The core of the diet is to track the calories you eat in a day using the magnetic, dry-erase Handy Dandy Candy Board, featured in the back of the book that explains the diet. The Handy Dandy Candy Board uses adorable candy bar magnets to track the calories you eat in a day. I created a mock up that I used myself. It was much more fun than keeping a food diary.

The following are the excerpts from the book and pictures of the mock-up.

Handy Dandy Candy Board – Daily calorie tracker and goal  © not-quite-a-diet 2010

Introduction:

Candy Bar Calorie Counter

It’s “not-quite-a-diet”

How It Works

Candy bars (the normal sized ones here, no cheating with King-sized) are generally average out to be 230 calories. No matter what you eat in a day, you know you are always thinking: Can I still squeak in a candy bar?  Of course you can!  Especially if you think of all your calorie counting in terms of candy bars!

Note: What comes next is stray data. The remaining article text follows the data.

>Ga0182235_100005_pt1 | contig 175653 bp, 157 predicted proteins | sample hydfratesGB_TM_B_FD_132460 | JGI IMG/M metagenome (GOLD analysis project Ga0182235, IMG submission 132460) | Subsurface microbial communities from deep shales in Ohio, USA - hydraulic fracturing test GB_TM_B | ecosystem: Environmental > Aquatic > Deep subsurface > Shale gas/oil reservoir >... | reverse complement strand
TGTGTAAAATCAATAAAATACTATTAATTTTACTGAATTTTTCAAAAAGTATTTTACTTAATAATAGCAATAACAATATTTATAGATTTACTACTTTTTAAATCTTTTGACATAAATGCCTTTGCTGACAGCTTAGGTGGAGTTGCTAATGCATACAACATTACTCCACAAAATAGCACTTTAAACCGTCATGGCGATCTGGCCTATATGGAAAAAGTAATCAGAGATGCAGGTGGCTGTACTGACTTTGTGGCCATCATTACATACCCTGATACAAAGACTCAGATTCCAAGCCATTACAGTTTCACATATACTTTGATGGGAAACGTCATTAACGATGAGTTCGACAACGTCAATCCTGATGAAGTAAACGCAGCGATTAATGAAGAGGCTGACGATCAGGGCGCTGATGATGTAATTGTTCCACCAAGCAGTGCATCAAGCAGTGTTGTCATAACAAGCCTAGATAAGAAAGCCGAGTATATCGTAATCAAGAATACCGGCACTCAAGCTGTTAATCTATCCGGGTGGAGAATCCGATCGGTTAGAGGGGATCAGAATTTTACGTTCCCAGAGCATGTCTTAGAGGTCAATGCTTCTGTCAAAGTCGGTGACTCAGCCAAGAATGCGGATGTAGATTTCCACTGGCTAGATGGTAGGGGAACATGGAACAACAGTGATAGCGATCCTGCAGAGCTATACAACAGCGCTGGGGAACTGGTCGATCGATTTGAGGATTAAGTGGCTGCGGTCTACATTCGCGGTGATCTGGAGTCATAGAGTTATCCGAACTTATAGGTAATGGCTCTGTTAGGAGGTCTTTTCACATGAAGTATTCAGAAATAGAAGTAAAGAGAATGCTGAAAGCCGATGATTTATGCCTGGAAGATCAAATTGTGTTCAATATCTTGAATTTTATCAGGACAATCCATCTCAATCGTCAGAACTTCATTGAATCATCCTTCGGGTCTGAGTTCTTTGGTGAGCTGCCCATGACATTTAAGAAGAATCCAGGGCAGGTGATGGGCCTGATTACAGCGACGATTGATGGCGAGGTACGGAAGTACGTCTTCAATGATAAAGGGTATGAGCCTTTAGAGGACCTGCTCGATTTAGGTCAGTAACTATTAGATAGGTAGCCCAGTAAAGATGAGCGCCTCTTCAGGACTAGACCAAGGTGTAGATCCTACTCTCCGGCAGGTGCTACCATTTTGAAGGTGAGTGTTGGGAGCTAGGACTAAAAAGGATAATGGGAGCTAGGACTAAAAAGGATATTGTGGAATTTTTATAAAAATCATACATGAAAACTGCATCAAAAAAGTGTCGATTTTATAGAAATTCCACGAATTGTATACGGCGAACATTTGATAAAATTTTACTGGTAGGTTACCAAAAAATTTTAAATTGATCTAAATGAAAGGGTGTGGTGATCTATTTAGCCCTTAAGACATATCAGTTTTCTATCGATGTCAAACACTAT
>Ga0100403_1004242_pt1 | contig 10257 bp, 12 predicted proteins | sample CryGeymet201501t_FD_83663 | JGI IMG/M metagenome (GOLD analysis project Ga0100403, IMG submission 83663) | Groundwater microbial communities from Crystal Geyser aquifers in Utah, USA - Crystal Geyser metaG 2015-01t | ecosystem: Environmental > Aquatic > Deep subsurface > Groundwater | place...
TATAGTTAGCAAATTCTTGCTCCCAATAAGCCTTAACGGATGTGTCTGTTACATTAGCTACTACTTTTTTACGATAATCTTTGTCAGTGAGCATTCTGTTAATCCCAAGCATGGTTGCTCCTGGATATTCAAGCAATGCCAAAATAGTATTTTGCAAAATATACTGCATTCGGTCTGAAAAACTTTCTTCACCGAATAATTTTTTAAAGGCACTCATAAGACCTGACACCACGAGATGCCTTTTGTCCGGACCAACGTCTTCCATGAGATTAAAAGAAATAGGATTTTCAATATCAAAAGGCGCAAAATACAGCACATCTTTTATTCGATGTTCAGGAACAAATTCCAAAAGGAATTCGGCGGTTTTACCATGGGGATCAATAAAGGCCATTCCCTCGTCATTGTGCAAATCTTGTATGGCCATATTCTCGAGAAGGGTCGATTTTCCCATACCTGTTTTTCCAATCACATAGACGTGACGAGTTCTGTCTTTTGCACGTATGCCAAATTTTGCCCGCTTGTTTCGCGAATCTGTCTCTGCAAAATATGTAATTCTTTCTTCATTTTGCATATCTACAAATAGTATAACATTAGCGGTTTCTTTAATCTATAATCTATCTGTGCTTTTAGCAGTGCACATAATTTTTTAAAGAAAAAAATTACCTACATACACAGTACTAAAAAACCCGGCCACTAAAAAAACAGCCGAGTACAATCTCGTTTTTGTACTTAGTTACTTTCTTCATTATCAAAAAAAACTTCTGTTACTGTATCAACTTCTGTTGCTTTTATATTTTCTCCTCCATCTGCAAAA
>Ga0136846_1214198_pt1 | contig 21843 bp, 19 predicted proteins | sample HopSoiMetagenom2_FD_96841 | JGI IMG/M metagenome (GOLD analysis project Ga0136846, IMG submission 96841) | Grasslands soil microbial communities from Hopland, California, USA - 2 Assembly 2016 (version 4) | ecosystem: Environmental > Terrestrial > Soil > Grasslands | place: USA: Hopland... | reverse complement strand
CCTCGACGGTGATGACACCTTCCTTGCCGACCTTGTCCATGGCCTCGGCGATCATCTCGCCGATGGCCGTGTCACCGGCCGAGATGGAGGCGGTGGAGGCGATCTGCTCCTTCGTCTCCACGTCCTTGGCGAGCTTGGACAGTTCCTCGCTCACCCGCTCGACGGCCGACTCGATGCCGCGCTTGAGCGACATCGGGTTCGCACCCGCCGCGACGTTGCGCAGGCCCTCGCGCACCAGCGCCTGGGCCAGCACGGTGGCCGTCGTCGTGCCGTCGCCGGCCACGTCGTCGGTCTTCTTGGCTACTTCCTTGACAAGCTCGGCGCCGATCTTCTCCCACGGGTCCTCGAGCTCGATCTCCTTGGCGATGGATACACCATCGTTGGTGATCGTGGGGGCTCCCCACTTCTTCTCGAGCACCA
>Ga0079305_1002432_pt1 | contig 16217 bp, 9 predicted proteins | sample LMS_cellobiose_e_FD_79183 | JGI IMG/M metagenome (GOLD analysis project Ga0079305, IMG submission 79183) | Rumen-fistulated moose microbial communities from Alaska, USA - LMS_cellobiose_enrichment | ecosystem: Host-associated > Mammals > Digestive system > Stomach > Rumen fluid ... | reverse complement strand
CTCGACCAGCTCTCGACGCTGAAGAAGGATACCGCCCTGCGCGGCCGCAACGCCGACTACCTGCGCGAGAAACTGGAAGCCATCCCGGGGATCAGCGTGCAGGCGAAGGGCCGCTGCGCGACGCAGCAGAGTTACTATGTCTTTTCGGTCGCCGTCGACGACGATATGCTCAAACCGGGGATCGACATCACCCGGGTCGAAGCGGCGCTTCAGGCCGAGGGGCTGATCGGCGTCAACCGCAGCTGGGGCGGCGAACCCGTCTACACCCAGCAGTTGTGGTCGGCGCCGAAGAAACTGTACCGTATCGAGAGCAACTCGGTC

Start off with the maximum number of calories you want to collect in your flabby body in a day.  Let’s say 1600 calories.  Divide that by the average calories in a candy bar: 230 calories.  That would mean you could eat calories equal to 7 candy bars in a day.  And now with the dry erase, magnetic Handy Dandy Candy Board, it is easy to track to your daily goal.

Examples

That 20oz of Coke you just drank with 240 calories?  That equals a candy bar.  The honey bun you ate for breakfast at 460 calories—sorry, that’s 2 candy bars.  Ate out for lunch & don’t know the calories?  Be honest with yourself & give it your best guess.  A cheddar bacon cheeseburger would probably be at least 3 candy bars.  No complicated math. No tracking every tiny Pez candy.  Feel free to round, but be honest with yourself.  If you cheat, it will only harm yourself.  I don’t care how much you eat in a day.  I just want you to appreciate my adorable candy bar magnets, which I was inspired to create while squandering my life & my creativity in a cubicle.